Congratulations! You’re a successful business owner that is growing your company, and you need to stop serving as the acting sales manager. Hiring a sales manager will be either the best or worst decision you make, depending on who you hire.
There are key traits and competencies that make up a great sales manager. Here are few do’s and don’ts to consider when hiring your first one.
DO hire a sales manager that likes systems and processes. In order to scale any business, there must be systems and processes that can be duplicated. In sales management, there are systems and processes for hiring, onboarding employees and clients, coaching, running effective sales meetings, account management, reporting and more.
DON’T hire a sales manager that is process-adverse. These people need to travel back in time to the Wild West, because that is exactly what their sales department will look like without metrics, systems and processes.
DO look for a sales manager that is comfortable holding people accountable. Make sure they possess the emotional intelligence skill of assertiveness and can ask, nicely, for what they need. Sales leadership is about clearly communicating and holding salespeople accountable to your expectations.
The assertive and accountable sales manager is able to hold the difficult conversation with a salesperson that isn’t keeping CRM data current, which affects the company’s ability to forecast sales, production and inventory of people or product.
The assertive sales manager is comfortable holding people accountable for sales-activity metrics, and for learning and practicing skills needed to become masterful at sales.
DON’T hire a non-assertive sales manager, which would set up your company for failure. The sales manager scoring low in assertiveness defaults to one of two behaviors: sarcasm or indirect communication, both of which are produced by their passive-aggressive behavior.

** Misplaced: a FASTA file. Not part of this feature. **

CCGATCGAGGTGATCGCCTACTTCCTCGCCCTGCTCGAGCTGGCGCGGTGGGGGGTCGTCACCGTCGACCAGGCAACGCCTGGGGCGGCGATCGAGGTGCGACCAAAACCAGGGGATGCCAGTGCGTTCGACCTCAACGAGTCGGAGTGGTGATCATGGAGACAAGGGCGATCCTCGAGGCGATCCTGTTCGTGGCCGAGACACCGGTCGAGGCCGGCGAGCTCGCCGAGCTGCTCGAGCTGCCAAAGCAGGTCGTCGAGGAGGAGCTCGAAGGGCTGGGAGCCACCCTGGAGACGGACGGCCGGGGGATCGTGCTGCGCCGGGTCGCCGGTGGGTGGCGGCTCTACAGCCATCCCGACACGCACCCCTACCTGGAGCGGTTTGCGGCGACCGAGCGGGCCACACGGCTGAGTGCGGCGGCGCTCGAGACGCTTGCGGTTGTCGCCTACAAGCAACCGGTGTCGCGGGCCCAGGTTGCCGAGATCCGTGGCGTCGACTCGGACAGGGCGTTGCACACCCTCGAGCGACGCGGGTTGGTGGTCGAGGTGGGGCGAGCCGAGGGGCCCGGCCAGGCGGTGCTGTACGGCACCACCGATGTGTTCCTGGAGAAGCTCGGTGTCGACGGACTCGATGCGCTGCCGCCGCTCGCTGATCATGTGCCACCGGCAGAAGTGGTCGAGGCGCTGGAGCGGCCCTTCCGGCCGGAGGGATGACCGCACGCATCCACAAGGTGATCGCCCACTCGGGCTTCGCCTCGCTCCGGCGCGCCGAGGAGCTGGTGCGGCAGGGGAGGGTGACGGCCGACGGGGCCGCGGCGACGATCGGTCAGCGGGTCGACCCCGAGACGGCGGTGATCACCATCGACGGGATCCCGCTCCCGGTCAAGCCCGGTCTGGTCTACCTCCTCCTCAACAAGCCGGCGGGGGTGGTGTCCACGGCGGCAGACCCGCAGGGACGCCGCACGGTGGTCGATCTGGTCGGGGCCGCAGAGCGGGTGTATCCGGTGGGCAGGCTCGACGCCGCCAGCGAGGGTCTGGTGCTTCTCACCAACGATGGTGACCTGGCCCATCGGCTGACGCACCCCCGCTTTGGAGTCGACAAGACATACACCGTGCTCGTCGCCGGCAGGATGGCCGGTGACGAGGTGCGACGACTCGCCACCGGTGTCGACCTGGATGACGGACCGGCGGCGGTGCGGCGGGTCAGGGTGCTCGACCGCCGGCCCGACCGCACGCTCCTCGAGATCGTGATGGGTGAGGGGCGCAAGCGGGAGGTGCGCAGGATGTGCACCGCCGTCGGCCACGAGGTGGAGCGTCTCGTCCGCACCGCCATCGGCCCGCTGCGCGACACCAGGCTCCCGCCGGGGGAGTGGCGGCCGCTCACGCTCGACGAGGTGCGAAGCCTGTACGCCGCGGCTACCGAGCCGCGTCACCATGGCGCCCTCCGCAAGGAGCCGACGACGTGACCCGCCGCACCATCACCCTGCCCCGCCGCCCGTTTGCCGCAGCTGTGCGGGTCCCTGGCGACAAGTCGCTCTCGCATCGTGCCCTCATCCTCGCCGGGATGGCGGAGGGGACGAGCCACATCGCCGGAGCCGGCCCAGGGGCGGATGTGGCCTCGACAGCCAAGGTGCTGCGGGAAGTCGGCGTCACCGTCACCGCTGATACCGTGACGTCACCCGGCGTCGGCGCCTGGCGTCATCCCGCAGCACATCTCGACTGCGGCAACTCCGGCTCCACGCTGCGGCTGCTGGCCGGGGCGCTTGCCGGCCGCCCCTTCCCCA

When a sales manager is unable to hold the candid conversation, they make snarky remarks such as, “Glad you could make it to the meeting.” Or, “Dan, so none of your prospects is answering the phone this month?” This type of conversation starts the old trigger response/regret loop between the manager and salesperson. Nothing of value happens and it won’t change sales behavior.
The non-assertive sales manager also can default to aggressive behavior. He explodes one day because he hasn’t been stating what he needs. The sales team doesn’t respond to this type of behavior because the sales manager looks and sounds like a loose cannon.
Who wants to follow or be like that type of sales leader?
A great sales manager can and will scale your business. Hire a sales manager that is comfortable with, and capable of, installing systems and processes. Interview for assertiveness and hire a sales manager that’s comfortable with truth-telling conversations. Those attributes lead to outstanding sales results.